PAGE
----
Abdominal pain was the most common symptom (90%), followed by vomiting (70%) and nausea (40%). Seven patients (35%) were admitted to the hospital within 24 hours after the onset of the symptoms, 12 patients (60%) took one day to one week, and 1 patient (5%) took longer than two weeks.

Diagnosis

The bezoar was identified preoperatively in 9 cases (45%), and 7 cases among them were diagnosed by using abdominal CT and 2 cases were diagnosed by using a small bowel series. Abdominal CT was performed in 15 patients, and a bezoar was identified in 7 cases, showing a 47% diagnostic rate. The other 11 patients were diagnosed during surgery (Fig. 2).

The location and the characteristics of bezoar

Eighteen patients who underwent surgery had 21 bezoars located in the small bowel, 10 of which were in the jejunum and 11 were in the ileum. The bezoars in the jejunum were distributed evenly while the bezoars in the ileum were all located within 100 cm from the ileocecal valve. Sixteen cases (89%) involved solitary bezoars, and 2 cases involved multiple bezoars. A gastric bezoar was found in each of the 2 cases of multiple bezoars. All 21 cases involved phytobezoars, and the average size of the bezoars was 5.5 cm (mean, 3 to 10 cm) (Table 1).

Treatments

Among 20 patients, 18 patients had surgical interventions, and the other 2 cases with smaller-sized bezoars (3 cm, 4 cm) located in the distal ileum were resolved by natural excretion. A jejunotomy and extraction was performed for all 7 cases of jejunal bezoars, and one of them was done by laparoscopy. A case involving an ileal bezoar was treated by using an ileotomy after the bezoar in the jejunum had been pushed to the ileum. Among 11 cases of ileal bezoars, eight cases were treated by using an ileotomy and extraction, case in which a bezoar was identified in Meckel's diverticulum was treated by using Meckel's diverticulectomy, one case was treated by fragmentation and milking, and the last was treated using an ileal resection and anastomosis. One case of a gastric bezoar identified preoperatively was treated with endoscopy, and one case of a gastric bezoar identified during surgery was treated by using a gastrotomy.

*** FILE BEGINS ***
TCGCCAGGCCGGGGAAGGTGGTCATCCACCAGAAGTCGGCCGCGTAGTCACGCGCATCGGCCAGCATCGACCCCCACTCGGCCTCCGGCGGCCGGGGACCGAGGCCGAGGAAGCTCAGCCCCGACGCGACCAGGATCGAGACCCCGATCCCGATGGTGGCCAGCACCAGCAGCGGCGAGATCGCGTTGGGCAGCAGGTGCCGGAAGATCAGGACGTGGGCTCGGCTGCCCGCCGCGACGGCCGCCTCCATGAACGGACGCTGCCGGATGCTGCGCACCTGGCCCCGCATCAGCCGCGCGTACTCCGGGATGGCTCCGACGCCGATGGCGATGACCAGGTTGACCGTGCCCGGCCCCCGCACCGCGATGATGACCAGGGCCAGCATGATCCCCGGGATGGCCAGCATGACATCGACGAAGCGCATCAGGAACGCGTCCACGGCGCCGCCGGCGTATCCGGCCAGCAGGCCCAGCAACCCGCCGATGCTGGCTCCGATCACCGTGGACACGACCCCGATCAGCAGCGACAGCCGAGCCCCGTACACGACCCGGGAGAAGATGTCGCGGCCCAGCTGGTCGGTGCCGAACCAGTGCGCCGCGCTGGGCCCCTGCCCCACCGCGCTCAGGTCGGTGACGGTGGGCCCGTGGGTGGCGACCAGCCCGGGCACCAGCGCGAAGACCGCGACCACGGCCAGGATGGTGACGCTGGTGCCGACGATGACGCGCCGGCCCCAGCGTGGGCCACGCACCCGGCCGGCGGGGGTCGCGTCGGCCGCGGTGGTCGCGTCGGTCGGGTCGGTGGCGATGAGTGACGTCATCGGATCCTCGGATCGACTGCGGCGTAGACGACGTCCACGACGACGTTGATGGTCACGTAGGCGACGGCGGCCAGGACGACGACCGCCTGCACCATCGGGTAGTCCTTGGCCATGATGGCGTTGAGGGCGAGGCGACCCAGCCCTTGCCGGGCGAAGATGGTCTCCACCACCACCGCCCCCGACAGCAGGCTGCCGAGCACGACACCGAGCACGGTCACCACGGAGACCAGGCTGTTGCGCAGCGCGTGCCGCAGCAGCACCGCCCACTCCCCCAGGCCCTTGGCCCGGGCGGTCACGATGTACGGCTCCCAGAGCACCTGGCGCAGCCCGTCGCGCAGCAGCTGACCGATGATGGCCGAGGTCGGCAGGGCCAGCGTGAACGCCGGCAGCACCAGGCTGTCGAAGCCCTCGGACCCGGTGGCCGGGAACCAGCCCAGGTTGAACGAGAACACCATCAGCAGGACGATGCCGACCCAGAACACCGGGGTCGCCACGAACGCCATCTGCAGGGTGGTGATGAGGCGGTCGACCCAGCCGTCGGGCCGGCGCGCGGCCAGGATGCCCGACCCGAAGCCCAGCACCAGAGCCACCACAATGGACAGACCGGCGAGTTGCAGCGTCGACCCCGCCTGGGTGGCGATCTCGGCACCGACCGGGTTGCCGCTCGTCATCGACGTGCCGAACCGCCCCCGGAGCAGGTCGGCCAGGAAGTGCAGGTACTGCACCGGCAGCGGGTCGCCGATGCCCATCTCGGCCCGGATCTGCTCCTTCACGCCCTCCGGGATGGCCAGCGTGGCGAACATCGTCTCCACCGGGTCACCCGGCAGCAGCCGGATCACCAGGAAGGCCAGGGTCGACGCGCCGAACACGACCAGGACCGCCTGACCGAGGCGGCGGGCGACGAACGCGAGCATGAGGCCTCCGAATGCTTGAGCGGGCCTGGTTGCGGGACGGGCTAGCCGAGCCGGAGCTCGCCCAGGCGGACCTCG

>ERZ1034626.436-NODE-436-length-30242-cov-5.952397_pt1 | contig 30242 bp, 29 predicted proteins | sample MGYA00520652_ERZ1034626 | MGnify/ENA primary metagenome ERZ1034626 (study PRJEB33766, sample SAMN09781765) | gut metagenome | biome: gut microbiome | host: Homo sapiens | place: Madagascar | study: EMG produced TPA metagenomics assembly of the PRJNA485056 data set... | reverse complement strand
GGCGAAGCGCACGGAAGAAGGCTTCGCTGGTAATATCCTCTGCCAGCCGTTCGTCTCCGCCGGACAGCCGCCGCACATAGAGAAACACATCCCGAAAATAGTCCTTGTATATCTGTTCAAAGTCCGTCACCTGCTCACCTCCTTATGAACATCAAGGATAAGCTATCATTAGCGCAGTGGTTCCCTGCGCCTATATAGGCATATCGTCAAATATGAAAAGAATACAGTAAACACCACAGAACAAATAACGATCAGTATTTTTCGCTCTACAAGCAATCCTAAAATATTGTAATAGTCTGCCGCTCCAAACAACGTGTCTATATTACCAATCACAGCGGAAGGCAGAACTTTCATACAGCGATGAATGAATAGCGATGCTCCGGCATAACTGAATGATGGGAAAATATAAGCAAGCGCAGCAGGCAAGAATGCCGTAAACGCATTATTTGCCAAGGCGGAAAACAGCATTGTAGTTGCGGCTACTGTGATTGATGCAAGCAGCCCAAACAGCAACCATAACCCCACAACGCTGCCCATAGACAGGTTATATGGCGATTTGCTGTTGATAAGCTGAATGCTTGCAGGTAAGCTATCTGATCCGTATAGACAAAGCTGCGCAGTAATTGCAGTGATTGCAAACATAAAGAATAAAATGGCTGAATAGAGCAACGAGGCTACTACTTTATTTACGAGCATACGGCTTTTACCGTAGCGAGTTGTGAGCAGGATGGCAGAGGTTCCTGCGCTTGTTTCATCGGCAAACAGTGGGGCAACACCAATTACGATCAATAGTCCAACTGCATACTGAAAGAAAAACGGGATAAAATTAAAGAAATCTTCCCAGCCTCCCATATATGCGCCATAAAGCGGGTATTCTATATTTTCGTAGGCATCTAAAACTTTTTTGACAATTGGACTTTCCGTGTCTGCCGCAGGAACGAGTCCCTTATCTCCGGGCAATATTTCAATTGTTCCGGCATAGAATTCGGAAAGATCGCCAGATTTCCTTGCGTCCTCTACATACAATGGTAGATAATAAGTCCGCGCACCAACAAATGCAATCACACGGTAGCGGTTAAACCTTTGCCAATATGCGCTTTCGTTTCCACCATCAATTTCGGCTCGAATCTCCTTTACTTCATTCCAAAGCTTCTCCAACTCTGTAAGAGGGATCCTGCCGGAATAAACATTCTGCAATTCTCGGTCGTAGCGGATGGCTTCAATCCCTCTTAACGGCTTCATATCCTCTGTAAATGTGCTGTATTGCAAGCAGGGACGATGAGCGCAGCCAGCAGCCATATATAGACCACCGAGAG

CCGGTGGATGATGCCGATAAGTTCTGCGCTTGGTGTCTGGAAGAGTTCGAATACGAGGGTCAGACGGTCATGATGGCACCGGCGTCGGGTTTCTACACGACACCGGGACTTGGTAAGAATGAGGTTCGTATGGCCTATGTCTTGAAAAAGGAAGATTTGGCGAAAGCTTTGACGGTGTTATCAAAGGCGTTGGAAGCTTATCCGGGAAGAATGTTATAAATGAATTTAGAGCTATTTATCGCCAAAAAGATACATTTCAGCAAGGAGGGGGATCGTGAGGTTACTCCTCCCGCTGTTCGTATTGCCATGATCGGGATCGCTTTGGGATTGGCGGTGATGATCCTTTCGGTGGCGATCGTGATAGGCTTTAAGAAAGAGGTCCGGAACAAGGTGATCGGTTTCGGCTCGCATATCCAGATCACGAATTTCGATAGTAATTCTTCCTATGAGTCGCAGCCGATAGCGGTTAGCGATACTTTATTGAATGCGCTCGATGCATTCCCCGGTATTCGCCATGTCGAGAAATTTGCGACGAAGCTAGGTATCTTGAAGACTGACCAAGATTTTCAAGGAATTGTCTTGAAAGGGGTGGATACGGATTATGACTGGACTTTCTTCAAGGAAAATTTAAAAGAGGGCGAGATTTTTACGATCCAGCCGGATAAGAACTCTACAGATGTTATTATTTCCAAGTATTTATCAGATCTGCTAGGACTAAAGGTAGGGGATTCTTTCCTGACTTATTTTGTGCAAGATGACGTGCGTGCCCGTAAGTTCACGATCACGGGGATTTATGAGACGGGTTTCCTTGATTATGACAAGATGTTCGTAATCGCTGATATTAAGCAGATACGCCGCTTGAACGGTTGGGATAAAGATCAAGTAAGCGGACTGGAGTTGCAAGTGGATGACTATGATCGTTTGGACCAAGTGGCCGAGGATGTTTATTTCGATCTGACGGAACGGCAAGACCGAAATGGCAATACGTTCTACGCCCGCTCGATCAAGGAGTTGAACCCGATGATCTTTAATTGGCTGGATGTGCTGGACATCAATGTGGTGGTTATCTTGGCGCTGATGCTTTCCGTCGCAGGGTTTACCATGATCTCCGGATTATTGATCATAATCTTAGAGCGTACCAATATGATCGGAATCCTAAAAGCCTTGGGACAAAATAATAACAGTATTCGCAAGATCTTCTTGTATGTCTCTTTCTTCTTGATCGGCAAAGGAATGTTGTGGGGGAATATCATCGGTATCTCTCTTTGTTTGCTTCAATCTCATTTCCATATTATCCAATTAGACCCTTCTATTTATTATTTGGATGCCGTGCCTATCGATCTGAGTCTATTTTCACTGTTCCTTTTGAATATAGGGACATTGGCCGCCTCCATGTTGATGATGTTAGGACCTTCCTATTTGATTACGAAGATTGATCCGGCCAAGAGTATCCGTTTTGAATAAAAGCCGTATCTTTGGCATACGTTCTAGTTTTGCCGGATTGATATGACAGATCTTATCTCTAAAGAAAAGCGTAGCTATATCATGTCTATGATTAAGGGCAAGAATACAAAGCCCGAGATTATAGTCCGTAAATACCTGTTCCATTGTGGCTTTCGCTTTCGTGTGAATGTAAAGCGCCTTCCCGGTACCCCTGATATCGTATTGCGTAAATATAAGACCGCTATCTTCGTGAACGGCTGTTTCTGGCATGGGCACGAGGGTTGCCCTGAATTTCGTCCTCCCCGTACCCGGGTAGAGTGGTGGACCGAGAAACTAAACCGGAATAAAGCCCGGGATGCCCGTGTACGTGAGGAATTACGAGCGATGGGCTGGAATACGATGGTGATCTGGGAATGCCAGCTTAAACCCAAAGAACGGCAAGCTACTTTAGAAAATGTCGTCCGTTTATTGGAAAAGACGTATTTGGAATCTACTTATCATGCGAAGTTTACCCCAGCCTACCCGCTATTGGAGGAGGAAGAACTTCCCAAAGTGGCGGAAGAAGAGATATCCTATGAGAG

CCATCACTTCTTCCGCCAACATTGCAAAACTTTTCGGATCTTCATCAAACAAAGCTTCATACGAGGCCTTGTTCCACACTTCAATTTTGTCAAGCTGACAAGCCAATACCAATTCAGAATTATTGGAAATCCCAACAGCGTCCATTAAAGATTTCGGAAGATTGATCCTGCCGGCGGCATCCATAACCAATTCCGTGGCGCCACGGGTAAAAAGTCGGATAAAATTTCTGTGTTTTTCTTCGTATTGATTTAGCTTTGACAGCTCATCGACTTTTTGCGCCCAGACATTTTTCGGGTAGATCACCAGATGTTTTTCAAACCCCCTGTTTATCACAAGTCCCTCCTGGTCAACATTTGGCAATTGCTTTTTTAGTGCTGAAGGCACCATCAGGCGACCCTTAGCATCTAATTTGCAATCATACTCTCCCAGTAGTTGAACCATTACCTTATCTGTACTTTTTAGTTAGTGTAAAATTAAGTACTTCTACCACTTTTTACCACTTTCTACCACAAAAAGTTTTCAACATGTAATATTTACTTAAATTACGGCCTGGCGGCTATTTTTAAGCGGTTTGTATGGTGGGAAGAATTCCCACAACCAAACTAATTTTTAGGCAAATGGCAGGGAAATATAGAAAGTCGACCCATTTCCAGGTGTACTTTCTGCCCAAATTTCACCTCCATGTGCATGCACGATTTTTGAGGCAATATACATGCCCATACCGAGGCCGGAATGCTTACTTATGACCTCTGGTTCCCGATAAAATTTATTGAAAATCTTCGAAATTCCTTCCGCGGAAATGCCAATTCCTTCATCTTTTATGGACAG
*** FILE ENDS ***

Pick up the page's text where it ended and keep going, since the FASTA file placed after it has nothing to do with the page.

Treatment outcome comparisons according to the diagnostic methods

The patients were classified into three groups depending on the implementation of CT and on preoperative bezoar diagnosis to compare the periods of hospital stay and postoperative complications: the group without a CT scan (group I), the group which underwent a CT scan without a bezoar being identified (group II), and the group diagnosed with a bezoar by using the CT scan (group III). There were no significant differences in the periods of hospital stay between the groups, but the group diagnosed with a bezoar by using the CT scan had earlier surgery compared to the group that underwent a CT scan without finding a bezoar (0.6 days vs. 4.9 days, P = 0.036).
Among 18 patients who had surgical interventions, ten postoperative complications were identified in 6 patients: five wound infections, two postoperative bowel obstructions, 2 cases of hematochezia of unknown origin, and 1 case of bleeding from a duodenal ulcer, which required a blood transfusion. The postoperative complications in the group diagnosed with a bezoar by using the CT scan were lower than they were in the other groups, but the difference was not statistically significant (40% vs. 37.5% vs. 20%, P = 0.712) (Table 2).

DISCUSSION

Four percent of small bowel obstructions are caused by bezoars, which can be formed due to large fiber intake, inadequate mastication, hasty swallowing, reduced gastric motility and pyloric dysfunction. Therefore, bezoars are prevalent among people with delayed gastric emptying such as after a gastrectomy or a vagotomy, or as a result of diabetic autonomic neuropathy and hypothyroidism. In this study, 13 cases (65%) had a history of abdominal surgery, and co-morbidities existed, including 6 cases of ulcers (30%), 2 cases of early stage of gastric cancer (10%), and 2 cases of diabetes mellitus (10%). Bezoars are identified mainly in the stomach and the small bowel. Although gastric bezoars are more frequent, bowel obstructions are usually caused by bezoars in the small bowel [1]. Most bezoars in the small bowel are found 50 to 70 cm above the ileocecal valve because it is narrow, the intestinal motility is slower, and a large amount of water absorption hardens the bezoar, resulting in its losing its motility [2-4]. This study included 10 cases of ileal bezoars (55.7%), 7 cases of jejunal bezoars (38.8%) and 1 case of an ileal and jenunal multiple bezoar. A gastric bezoar was also identified in each of 2 cases of multiple bezoars (11%); thus, checking for gastric bezoars, as well as multiple bezoars in the small bowel before or during surgery is necessary in order to prevent residual bezoars and the recurrence of small bowel obstruction after removal of the gastrointestinal bezoar [5].